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Author Topic: [READ THIS BEFORE YOU POST YOUR APPLICATION] How to Integrate Your Steam Account  (Read 4426 times)

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Offline balon

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Greetings,

The following is a short guide on how to integrate your Steam account which is required for acceptance into the community!

  • First go to your profile by clicking Here. This will bring you to your forum profile page.
  • Next, click the green sign-in to Steam button. It will ask you to login to Steam. We do not get any personal information from you by doing this, it is all regulated by Steam and Steam only!
  • After you succesfully logged in, your Steam account should be integrated! You can check by visiting your profile page. You should see something like the following:

If you do not see it for some reason, make sure you repeat the steps above. If all else fails, you may message @Rangii , @Dkmstr  or @Alex for more assistance!

Best regards,
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« Last Edit: July 12, 2017, 06:25:51 pm by IKEA »
gold AR btw haha

Offline IKEA

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    T.w² | IKEA

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Re: [READ ME] How to Integrate Your Steam Account
« Reply #1 on: June 20, 2017, 09:32:22 pm »
In addition to the above, a tutorial for Steam integration can be viewed here:

Police are subject to the same biases and logical fallacies as everyone else. It is also not in dispute that they can also be arrogant and think they know-it-all. They know your client is addicted to meth; he was loitering around a broken storefront window, he had B&E tools in his bag, and he tried to run away when the police had arrived. There's a bad thing that happened. He's a bad person. Case closed?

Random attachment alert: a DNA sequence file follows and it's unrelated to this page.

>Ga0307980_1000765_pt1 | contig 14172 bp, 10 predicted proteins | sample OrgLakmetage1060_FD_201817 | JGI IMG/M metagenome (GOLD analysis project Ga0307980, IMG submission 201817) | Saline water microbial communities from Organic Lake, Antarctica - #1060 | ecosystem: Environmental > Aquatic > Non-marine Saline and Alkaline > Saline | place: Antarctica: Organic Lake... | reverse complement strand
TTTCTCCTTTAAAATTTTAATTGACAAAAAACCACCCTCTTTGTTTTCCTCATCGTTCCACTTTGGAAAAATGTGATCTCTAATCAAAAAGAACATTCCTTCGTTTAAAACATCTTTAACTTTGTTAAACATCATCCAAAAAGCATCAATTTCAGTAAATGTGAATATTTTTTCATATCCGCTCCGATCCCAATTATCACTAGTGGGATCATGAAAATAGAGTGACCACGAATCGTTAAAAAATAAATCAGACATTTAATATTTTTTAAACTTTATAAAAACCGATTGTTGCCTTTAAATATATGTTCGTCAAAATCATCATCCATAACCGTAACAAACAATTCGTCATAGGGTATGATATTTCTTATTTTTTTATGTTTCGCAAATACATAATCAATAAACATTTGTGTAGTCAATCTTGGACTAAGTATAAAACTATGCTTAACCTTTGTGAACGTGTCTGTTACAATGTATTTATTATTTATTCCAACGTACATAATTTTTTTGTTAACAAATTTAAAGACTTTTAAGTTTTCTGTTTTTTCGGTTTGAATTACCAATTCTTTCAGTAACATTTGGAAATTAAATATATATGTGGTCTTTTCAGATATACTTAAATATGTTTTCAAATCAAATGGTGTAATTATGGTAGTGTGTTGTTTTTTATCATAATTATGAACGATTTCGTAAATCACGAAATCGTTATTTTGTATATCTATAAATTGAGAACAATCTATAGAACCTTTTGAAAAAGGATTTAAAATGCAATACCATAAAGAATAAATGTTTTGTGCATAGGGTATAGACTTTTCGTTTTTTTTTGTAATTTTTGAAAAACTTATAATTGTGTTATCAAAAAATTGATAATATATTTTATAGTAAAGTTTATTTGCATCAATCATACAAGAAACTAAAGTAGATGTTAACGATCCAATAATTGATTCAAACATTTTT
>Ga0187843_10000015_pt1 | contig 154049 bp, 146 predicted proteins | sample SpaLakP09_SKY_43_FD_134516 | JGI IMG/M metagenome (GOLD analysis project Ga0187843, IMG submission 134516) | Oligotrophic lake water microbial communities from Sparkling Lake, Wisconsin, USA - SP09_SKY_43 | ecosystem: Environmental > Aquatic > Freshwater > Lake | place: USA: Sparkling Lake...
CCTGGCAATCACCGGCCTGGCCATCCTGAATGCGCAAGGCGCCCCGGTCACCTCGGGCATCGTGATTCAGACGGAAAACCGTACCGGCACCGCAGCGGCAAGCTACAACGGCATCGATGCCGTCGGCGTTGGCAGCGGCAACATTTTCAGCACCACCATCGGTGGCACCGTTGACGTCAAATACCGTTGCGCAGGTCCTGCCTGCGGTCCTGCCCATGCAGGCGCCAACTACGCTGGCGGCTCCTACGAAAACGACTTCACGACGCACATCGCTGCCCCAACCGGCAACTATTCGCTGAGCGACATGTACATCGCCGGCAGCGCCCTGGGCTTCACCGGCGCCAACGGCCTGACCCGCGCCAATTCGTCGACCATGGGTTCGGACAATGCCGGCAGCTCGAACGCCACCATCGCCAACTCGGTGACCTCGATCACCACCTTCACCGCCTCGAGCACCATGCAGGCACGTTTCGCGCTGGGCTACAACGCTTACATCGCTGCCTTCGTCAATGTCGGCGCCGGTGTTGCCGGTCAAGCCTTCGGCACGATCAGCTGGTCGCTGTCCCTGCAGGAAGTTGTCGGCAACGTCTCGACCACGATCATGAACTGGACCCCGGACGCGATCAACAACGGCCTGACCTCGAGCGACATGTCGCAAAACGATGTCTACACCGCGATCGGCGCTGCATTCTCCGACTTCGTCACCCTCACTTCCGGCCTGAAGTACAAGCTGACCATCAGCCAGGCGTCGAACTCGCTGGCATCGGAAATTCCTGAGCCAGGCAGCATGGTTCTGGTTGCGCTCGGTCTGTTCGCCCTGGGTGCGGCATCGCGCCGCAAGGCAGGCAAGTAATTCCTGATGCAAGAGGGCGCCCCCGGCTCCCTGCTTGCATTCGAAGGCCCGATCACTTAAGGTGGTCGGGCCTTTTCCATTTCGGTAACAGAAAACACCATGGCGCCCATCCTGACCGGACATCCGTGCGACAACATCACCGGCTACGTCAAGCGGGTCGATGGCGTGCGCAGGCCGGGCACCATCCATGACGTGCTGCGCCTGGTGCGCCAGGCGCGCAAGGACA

If they stop to think about it, they might acknowledge the case being entirely circumstantial - but deep in their cop-like soul, they are compelled - of course - and more convinced that your client did it, and are irritated that you're running this ordeal over a criminal trial in a court of law. And so their testimony on the stand stops allowing for mistakes or doubt. They are now certain no one else was nearby (despite it happening on a busy street on a Friday night). They are now *certain* your high-as-a-kite client understood enough that the mere veracity and his ranting or raving was coherently a "confession" (even though his intoxication was so severe that the on-call nurse kept him under observation within a cell). They are now *absolutely confident* that when he ran, an item from the store was dropped (even though that little detail appears nowhere in their police notes, or initial intake report).

The presumption of innocence essentially vanishes, and certain officers take the attitude that it really doesn't matter what actually happened at that time - the "truth" is that your client is a criminal, because he looks like has a very long rapport of issues.


Offline IKEA

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This thread has been edited.
Police are subject to the same biases and logical fallacies as everyone else. It is also not in dispute that they can also be arrogant and think they know-it-all. They know your client is addicted to meth; he was loitering around a broken storefront window, he had B&E tools in his bag, and he tried to run away when the police had arrived. There's a bad thing that happened. He's a bad person. Case closed?

If they stop to think about it, they might acknowledge the case being entirely circumstantial - but deep in their cop-like soul, they are compelled - of course - and more convinced that your client did it, and are irritated that you're running this ordeal over a criminal trial in a court of law. And so their testimony on the stand stops allowing for mistakes or doubt. They are now certain no one else was nearby (despite it happening on a busy street on a Friday night). They are now *certain* your high-as-a-kite client understood enough that the mere veracity and his ranting or raving was coherently a "confession" (even though his intoxication was so severe that the on-call nurse kept him under observation within a cell). They are now *absolutely confident* that when he ran, an item from the store was dropped (even though that little detail appears nowhere in their police notes, or initial intake report).

The presumption of innocence essentially vanishes, and certain officers take the attitude that it really doesn't matter what actually happened at that time - the "truth" is that your client is a criminal, because he looks like has a very long rapport of issues.


 

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